I once was helping an art historian get a talk together for some scientists and engineers. She was worried that the audience would not find her presentation interesting. So I asked her what sort of tasks she does. As the curator of art installations that include lighting, she often finds herself working with pieces that have burned out: a projector bulb here, a fluorescent tube there, maybe even entire strings of holiday lights. If the artist has passed away, that can pose problems for her team. Some artists leave instructions on what to do, possibly where to get more lights, or simply to leave it be.
But sometimes there are no instructions and the lighting is no longer manufactured. So the curator has to decide how to re-create the effect: a color texture or a play of shadows. I told her that sounds like a lot of engineering. Although we were speaking by phone, I am pretty sure that I heard her smile.
Are you an arts or humanities student who just can’t wait to stop it already with the STEM classes? How can you possibly create some interest for yourself to make it through to what you want to do?
STEM classes give you exercises in process, discovery, and interpretation. You might have to think a little abstractly to think about how physics helps you develop a process of interpreting knowledge, but that very skill of flexible thought is developed across all of your courses. Exposure to different ways of thinking could help you someday with a breakthrough idea on how to depict a scene, portray a character, or improve society.
Perhaps creative pursuits are where you want to spend your days. Spinning a captivating story or designing a room layout that draws the eye and soothes the soul. Discovery in the laboratory taps into another facet of creativity. Engineers that figure out how to build a factory that can turn out billions of doses of a medicine are constantly creating and designing. The scientists who discovered how the virus or gene works had to think creatively when interpreting the results. The doctors who were frustrated by too many suffering patients saw trends that helped to direct the scientists to discover the cure for the engineers to scale.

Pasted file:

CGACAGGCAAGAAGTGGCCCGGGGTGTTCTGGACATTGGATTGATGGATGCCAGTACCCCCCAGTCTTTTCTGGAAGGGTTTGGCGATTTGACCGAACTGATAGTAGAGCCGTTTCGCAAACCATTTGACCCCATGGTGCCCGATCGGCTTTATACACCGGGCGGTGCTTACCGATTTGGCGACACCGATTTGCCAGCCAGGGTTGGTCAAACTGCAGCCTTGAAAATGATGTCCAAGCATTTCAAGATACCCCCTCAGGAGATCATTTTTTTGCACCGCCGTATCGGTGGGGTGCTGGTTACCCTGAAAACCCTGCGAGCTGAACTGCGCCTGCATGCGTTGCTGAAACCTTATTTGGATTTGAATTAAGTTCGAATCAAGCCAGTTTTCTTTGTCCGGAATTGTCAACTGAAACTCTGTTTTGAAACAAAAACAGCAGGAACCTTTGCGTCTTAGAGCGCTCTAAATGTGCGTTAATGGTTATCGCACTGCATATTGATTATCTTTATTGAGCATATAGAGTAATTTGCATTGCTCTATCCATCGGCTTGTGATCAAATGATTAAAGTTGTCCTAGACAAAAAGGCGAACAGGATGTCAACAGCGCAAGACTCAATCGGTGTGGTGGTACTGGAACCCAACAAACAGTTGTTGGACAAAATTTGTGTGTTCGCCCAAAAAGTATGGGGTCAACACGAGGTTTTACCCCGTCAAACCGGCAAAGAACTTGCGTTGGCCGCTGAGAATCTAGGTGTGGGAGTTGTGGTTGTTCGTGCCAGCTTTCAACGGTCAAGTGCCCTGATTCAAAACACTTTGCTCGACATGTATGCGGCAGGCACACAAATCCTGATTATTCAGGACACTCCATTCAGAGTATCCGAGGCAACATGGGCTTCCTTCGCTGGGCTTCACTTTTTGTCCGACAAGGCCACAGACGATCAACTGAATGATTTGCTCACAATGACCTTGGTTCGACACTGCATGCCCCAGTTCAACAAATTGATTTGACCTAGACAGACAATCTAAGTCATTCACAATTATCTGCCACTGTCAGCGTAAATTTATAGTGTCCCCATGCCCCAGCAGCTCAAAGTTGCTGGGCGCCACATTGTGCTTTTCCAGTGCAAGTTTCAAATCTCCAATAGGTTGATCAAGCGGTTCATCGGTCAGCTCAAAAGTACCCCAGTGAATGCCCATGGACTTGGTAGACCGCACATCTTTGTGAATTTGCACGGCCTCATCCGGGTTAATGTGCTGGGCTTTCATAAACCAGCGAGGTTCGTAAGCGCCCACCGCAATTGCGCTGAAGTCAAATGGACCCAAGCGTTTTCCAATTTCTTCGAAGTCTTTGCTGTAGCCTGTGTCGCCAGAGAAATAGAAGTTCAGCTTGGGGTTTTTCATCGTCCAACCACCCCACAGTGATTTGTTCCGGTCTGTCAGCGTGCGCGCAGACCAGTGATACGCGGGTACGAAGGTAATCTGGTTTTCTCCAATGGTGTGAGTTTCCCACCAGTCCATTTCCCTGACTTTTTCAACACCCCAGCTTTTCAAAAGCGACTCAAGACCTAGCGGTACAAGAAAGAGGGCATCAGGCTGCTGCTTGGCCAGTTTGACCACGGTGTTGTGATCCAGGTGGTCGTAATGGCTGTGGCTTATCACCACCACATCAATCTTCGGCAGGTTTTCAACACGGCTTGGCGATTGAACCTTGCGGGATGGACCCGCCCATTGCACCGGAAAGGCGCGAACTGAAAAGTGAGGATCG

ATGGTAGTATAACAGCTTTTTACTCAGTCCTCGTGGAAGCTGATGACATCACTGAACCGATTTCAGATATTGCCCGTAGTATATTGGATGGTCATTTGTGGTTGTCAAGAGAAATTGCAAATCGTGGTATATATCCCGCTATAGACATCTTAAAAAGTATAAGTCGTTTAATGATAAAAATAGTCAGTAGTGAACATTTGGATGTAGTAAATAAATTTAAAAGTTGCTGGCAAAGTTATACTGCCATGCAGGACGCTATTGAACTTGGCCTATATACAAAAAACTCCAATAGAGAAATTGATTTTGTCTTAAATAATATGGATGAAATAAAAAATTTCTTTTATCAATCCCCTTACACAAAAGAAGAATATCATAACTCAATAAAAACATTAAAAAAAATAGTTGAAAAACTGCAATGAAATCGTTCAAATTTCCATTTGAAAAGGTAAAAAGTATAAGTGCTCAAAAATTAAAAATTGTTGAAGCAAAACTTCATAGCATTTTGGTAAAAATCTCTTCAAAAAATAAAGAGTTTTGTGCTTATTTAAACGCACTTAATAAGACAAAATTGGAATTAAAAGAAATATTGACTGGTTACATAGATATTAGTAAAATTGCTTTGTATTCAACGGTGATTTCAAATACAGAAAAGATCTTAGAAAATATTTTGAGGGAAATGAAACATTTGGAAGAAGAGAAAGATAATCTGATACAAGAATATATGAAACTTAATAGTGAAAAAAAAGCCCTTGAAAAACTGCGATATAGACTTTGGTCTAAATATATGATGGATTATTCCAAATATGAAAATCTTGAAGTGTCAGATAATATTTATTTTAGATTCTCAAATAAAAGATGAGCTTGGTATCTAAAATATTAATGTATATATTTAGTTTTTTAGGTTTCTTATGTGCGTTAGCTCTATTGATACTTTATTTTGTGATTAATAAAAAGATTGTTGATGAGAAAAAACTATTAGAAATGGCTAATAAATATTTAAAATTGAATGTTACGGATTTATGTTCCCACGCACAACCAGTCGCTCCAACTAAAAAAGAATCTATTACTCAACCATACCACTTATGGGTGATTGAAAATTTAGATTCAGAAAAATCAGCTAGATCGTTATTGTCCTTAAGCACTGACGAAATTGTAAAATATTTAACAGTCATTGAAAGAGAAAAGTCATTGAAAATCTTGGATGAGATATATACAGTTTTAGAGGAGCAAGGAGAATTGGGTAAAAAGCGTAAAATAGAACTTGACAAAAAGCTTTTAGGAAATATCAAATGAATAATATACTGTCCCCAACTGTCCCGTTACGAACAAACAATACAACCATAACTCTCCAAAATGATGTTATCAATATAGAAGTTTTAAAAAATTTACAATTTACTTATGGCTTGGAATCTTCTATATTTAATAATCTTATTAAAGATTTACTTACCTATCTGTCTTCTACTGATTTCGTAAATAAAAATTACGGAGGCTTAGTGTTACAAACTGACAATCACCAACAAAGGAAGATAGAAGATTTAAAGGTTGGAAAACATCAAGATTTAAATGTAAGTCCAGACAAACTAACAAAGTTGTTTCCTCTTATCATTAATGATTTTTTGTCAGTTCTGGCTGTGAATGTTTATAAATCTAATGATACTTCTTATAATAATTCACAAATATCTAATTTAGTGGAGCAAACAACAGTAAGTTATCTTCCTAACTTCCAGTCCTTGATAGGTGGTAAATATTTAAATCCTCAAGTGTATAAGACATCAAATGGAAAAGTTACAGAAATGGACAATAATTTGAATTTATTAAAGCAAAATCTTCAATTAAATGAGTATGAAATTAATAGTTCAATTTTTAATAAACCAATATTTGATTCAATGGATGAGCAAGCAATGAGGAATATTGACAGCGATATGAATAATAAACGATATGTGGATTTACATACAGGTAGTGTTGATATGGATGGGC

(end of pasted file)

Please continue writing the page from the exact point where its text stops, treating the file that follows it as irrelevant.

Discovery and creativity are about finding and producing patterns. So if STEM professionals develop these skills in STEM classes, perhaps you could use those as well, if only as exposure and inspiration. One of my favorite children’s authors and illustrator was Beatrix Potter who was an exceptional field botanist. Her skill at drawing plants and observing nature led her to write a series of books that are still read over 100 years after they were written. Yes, it would have been better for her scientific contributions to be recognized in her time, but knowing her full story can help us build a society where opportunity is provided for all.
Perhaps it’s the humanities that really interest you. You want to change the world by understanding mistakes that were made in the past and building coalitions to realize a more inclusive now and future. Maybe you want to study law to help clients get fair treatment. Or you are one of our future leaders who will keep growing our potentials.
Changing the world requires working with many different types of people. Picking apart and building up solutions to the trickiest problems means experts from all fields will be involved at some point. So while you’re not necessarily taking physics class to learn how to build a laser, knowing how it could be built helps you understand how scientists and engineers think. Just as STEM classes can be a source of knowing, they can also be a source of appreciation.
But maybe you want to be an influencer who helps people decide what they need. Great! How do you stay in demand? Understanding audience psychology certainly helps. Also perhaps knowing how to exploit algorithms, or at least build a team that can amp your exposure. So listen in during your STEM classes and you just might pick up on some insight that delivers massive dividends.
To end where I began, consider an example from the history of art. Before industry provided the tools of art, the artists often had to be engineers. In the case of painting, it’s true that many pigments came from crushed rocks or living things. Yet over the years, artists learned to synthesize their own paints so that they could have more stable colors. Thus chemistry developed in lockstep with painting — indeed those ancient pictures from Egypt and China were produced in the first civilizations to include alchemists.
Today, STEAM days — Arts and STEM — are growing in popularity. But when I look backwards, sideways, and forward, I see that SHTEAM is everywhere, including the Humanities. A polyglot speaks in “many tongues,” while a polymath heeds “many learnings.” You do not need to be proficient in all the fields, but those who learn broadly excel especially.